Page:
To Catch a Thief
By Mike Derderian
When you corner a cat, the poor creature will have two options to get out of the impasse: it will either escape through the window up to the roof or it will face you in a mano-y-mano fight where you have to brace yourself to meet a sharp set of claws. And when John Robie “The Cat”—played by Cary Grant in Alfred Hitchcock’s 1955 classic To Catch a Thief—had to make a choice, he simply decided to go on rooftops instead of clawing people.
With a runtime of 106 minuets, this Hollywood classic is based on a novel by David Dodge which was adapted to the silver screen by John Michael Hayes, placing Grant with the eternal beauty of Grace Kelly in one of the best on-screen charismatic romances ever.
Shot entirely at the French Riviera, a location that added splendor to Hitchcock’s already popular use of aesthetics in art direction, To Catch a Thief is about a retired famous burglar Robie (Grant), who is back into the spotlight after a stream of robberies bearing his trademark occurred at the coastline city.
In the opening scene we see a juxtaposition of two night-time sequences of a cat strolling up a tiled roof that soon shifts to another shot of a masked man grabbing a hold of jewelry before turning again to the cat as it goes down the roof after the crime. Who is the real culprit? Is it John, is it Frances or is it…?
Being the number one suspect on the police’s list, a very interesting cat and dog chase would soon spoil what finally appeared to be a calm life for the retired man, who now has to prove himself innocent not only to the police but to his old companions in the French resistance, facing either life imprisonment or death.
Co-staring with both Grant and Kelly in this Hitchcockian thriller are Jessie Royce Landis, John Williams, Charles Vanel and Brigitte Auber as the French vixen Danielle Foussard, who throughout the film childishly tries to ensnare Robi using her French styled charm.
Now, for many critics of Hitchcock—who is notorious for his ghastly suspense technique—they will find the above film lighter in terms of crime, murder and hard-to-follow plot that can put viewers on the edge of their seats. This time, the British director chose to pack his film with lighthearted sexual innuendos and sharp-witted comic dialogue on both Grant and Kelly’s part. So the bottom line is that its one Hitchcock movie that you have to see without having to go the North by Northwest direction.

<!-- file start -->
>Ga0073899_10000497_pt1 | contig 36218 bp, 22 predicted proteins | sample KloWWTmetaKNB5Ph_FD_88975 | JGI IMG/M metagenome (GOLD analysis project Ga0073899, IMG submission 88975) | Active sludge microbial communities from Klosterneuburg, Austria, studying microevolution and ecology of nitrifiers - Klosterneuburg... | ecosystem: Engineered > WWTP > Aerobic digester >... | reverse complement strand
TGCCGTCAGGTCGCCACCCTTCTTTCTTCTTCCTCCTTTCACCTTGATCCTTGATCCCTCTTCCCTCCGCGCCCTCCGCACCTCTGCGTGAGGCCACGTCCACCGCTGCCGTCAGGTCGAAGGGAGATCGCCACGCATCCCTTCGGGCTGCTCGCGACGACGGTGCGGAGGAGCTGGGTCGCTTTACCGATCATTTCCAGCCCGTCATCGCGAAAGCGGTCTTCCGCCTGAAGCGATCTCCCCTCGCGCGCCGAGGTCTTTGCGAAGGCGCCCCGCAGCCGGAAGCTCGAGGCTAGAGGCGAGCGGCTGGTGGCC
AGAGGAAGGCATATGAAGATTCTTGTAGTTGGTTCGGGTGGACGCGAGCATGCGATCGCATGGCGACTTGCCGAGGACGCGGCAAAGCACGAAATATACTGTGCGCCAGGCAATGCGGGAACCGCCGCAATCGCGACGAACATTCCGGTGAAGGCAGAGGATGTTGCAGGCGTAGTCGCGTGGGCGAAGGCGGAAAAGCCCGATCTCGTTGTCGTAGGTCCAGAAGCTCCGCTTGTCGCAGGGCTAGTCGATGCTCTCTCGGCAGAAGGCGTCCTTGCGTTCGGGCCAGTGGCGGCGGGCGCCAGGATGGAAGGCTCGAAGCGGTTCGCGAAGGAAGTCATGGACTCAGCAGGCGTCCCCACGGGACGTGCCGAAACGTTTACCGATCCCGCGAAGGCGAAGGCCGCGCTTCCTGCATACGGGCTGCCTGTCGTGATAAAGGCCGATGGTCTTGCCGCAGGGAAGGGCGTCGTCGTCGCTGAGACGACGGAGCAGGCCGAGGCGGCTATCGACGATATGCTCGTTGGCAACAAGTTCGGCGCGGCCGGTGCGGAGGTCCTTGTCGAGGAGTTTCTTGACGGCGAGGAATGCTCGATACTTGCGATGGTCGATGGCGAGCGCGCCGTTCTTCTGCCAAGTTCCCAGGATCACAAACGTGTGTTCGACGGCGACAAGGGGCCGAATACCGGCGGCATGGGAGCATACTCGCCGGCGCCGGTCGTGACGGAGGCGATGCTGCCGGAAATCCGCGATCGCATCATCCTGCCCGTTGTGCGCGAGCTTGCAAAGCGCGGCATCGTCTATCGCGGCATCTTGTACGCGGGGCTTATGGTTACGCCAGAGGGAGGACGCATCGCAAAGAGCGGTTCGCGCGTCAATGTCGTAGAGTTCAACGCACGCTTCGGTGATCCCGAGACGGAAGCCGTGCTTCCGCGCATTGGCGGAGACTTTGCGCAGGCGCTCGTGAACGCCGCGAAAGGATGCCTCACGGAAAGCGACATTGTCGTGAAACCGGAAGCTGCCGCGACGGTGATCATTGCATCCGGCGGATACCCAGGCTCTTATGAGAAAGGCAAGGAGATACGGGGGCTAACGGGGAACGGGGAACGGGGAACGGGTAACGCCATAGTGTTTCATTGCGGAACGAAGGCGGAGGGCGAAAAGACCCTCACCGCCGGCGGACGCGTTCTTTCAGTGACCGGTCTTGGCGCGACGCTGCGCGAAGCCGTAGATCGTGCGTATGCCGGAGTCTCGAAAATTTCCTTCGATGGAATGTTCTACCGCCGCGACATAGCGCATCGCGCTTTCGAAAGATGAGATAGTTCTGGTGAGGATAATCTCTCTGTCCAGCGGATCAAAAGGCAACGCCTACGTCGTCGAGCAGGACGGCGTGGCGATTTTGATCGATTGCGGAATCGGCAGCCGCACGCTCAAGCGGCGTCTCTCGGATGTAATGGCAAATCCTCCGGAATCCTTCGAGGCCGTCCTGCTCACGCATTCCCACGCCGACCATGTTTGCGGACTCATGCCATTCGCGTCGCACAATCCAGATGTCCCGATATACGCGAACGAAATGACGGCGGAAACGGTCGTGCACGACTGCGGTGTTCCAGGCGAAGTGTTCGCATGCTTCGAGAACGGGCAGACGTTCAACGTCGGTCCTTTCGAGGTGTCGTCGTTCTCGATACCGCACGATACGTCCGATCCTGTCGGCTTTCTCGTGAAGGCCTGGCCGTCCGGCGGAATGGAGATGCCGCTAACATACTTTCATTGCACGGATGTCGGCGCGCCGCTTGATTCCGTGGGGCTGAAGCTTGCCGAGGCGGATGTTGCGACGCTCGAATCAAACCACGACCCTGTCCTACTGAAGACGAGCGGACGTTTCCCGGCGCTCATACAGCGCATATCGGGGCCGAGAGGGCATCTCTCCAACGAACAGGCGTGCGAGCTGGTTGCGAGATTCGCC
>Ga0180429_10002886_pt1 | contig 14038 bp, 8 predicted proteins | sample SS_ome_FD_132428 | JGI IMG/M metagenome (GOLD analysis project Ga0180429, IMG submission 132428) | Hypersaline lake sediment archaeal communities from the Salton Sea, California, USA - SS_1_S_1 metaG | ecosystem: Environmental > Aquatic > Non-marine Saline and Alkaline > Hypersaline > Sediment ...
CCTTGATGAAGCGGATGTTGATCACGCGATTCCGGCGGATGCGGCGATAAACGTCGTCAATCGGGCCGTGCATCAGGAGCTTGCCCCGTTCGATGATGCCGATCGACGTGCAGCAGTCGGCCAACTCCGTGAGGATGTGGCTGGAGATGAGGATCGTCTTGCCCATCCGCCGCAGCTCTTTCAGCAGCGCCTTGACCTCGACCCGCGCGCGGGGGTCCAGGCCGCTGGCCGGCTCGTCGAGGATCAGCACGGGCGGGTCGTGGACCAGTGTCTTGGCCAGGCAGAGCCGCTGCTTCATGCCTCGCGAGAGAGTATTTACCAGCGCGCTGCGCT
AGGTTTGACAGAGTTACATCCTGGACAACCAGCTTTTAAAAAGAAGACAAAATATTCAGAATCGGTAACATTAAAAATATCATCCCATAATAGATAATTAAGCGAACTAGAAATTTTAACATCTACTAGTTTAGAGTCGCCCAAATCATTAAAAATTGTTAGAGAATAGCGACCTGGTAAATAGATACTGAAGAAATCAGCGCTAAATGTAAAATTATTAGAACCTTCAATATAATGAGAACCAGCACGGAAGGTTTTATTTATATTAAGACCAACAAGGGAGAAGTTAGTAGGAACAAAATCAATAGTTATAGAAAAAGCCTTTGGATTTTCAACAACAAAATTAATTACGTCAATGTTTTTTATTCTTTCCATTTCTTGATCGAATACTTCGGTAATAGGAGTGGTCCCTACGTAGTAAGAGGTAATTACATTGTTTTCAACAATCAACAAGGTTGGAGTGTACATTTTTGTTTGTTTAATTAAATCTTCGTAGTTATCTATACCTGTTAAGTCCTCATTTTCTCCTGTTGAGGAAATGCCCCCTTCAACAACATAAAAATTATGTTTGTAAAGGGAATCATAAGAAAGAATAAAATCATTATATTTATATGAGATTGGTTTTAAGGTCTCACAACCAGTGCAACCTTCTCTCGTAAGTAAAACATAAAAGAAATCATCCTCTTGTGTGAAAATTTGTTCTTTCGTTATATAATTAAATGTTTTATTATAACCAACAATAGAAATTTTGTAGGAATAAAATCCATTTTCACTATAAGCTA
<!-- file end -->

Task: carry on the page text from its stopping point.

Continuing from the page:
Robi sought the help of his old friend Bertani (Vanel)—a restaurant owner—as he was hooked up with insurance investigator H. H. Hughson (Williams), who was rather annoyed to see the cat’s stealth talents in pinpointing the copycat.
In one of their dialogues Hughson inquired about the reason that made Robi a thief in the first place. “You are a man of obvious good taste in everything. Why did you?” Robi sarcastically answers: “Why did I take up stealing? To live better, to own things I couldn’t afford, to acquire this good taste that you now enjoy and which I should be very reluctant to give up.”
“Then you are frankly dishonest,” retorted Hughson. “I try to be,” John answered.
If you’re no stranger to Hitchcock’s films then you’d know that Grant was one of his favorite leading-role stars—along with James Stewart, Gregory Peck and Ingrid Bergman—with four memorable films that included the 1941 Suspicion opposite Joan Fontaine.
Impatient with all the talk about Grant, you might begin to wonder now where does Grace Kelly fit into this movie? Well, Kelly plays the role of Frances Stevens, the spoiled daughter of Jessie Frances (Landis), a rich woman with a formidable jewelry collection who is next on the copycat’s hit list if Robi’s speculations turn right.
Kelly starred as a the leading lady in two consecutive Hitchcock films in 1954, the first being Rear Window which was followed by Dial M for Murder—both of which were instant hits at the box office; however, Kelly took a different path for stardom, as she became the Princess of Monaco after marrying Prince Raniers Grimaldi on April 1956 to end a promising acting career.
Watching the on-screen charisma of Kelly as the pushy sensuous Frances with her deep voice—especially when she boldly kisses Robie who never saw it coming—will dazzle anyone watching this classic thriller filled with symbolism. If you happen to find To Catch A Thief, make sure you listen to the humorous dialogue that goes between Frances and Robie every time they meet.
Hitchcock’s use of alternate symbols is notably obvious, especially in the scene when Frances and Robie embrace each other as fire works burst into ablaze, coloring the Riviera sky line. Hitchcock’s innuendos of intimacy in most of his productions—as in this excellent film—brilliantly replace the full frontal nudity of nowadays films that would prevent any family from going to the theatre.